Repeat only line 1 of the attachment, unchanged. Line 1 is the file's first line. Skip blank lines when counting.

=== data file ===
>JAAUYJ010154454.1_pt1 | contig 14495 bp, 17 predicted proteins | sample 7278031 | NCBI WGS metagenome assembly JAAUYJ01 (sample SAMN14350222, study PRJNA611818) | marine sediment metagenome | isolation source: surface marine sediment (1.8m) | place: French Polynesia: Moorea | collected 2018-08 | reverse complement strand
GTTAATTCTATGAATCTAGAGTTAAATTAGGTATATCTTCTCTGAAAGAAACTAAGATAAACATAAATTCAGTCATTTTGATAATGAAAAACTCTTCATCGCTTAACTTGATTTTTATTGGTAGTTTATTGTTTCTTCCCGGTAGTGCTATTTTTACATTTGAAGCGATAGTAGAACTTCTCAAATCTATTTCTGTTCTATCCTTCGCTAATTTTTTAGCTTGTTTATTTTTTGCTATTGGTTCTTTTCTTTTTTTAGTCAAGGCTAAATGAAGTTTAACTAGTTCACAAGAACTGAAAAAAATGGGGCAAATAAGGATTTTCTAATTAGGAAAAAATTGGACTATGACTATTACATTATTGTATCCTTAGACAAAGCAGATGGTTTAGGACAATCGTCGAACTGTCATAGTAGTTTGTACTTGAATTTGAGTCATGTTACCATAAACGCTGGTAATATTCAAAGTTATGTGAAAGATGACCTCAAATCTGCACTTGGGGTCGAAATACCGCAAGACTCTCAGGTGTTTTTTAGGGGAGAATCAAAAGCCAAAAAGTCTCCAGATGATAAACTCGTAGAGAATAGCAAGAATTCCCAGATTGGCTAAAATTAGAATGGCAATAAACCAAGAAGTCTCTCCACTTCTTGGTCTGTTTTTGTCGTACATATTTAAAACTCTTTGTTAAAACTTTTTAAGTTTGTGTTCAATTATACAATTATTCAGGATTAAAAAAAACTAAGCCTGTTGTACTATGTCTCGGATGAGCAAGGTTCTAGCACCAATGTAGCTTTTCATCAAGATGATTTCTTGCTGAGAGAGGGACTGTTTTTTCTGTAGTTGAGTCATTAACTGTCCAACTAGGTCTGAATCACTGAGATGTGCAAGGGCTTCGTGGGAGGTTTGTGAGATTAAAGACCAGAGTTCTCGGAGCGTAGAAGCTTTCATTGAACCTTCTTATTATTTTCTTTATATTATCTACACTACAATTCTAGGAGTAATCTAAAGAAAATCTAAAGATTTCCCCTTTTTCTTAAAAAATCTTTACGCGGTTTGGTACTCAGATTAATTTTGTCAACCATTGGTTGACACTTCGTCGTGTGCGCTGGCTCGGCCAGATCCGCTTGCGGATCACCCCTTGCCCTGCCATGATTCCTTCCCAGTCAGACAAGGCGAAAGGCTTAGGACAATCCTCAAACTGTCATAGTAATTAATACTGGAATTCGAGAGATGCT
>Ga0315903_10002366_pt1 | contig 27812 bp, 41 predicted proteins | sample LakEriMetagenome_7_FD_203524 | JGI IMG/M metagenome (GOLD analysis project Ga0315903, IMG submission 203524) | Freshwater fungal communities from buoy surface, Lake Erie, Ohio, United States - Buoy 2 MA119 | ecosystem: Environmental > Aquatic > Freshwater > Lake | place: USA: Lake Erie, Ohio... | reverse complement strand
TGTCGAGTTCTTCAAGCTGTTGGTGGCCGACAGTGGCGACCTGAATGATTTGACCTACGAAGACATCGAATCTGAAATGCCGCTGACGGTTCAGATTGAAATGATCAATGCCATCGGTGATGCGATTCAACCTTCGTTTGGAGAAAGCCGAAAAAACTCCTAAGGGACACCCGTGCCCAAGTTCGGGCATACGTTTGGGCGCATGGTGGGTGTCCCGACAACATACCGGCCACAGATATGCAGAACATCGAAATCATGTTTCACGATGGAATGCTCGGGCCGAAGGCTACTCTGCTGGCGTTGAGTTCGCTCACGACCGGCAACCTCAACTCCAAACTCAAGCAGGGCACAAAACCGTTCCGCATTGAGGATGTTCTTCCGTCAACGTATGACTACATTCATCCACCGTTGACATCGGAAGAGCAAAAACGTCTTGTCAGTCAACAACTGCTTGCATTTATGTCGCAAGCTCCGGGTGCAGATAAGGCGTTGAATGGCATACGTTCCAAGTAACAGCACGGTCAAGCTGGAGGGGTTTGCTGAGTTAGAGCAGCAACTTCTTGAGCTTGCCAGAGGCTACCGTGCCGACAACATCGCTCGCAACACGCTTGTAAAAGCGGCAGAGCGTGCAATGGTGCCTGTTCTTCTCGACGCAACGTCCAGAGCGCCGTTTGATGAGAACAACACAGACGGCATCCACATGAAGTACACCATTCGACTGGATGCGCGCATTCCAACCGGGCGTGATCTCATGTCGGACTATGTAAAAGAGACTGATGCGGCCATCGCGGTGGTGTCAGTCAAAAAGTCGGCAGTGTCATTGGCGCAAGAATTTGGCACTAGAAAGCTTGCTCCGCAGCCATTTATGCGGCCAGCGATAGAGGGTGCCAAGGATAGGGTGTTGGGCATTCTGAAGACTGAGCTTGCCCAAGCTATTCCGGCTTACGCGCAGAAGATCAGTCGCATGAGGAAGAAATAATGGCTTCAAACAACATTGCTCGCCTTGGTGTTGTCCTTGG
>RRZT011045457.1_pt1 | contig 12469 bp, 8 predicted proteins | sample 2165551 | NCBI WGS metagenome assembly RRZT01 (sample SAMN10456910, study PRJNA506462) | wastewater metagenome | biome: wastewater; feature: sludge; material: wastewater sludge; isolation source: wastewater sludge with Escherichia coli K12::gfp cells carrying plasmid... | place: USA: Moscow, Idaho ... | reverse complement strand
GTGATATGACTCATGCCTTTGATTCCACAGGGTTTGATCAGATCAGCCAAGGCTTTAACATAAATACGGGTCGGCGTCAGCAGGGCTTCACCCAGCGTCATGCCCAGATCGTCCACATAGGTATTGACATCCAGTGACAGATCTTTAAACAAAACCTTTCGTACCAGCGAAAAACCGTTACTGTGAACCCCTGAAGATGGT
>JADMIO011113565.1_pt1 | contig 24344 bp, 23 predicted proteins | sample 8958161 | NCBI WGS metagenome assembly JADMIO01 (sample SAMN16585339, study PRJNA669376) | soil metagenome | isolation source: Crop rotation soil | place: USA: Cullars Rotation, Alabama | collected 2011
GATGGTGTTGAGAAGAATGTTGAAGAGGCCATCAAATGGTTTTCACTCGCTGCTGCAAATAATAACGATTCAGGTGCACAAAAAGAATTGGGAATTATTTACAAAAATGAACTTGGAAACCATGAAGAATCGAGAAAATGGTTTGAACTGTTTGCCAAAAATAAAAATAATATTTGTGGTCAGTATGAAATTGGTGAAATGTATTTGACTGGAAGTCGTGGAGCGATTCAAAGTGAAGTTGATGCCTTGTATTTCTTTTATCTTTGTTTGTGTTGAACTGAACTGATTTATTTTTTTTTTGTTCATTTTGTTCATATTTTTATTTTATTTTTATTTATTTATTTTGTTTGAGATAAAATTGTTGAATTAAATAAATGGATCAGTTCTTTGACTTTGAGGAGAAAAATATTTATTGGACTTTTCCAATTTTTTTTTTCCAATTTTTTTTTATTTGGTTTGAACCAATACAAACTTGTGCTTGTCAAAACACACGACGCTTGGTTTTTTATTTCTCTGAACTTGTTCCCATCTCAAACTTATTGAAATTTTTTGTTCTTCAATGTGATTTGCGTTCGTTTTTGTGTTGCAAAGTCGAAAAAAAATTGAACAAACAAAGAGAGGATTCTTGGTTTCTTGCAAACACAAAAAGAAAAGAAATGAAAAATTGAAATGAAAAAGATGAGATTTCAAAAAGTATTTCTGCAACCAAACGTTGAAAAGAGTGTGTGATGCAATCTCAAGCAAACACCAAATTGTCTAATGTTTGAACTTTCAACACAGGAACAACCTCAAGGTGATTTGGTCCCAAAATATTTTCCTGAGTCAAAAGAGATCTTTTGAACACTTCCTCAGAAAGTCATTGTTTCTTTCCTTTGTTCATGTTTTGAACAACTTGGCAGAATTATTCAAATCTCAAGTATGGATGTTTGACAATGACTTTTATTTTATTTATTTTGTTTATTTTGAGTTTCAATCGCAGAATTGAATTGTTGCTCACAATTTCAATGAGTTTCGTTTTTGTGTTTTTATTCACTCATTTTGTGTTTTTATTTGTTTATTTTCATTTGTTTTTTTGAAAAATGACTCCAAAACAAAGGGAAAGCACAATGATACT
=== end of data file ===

>JAAUYJ010154454.1_pt1 | contig 14495 bp, 17 predicted proteins | sample 7278031 | NCBI WGS metagenome assembly JAAUYJ01 (sample SAMN14350222, study PRJNA611818) | marine sediment metagenome | isolation source: surface marine sediment (1.8m) | place: French Polynesia: Moorea | collected 2018-08 | reverse complement strand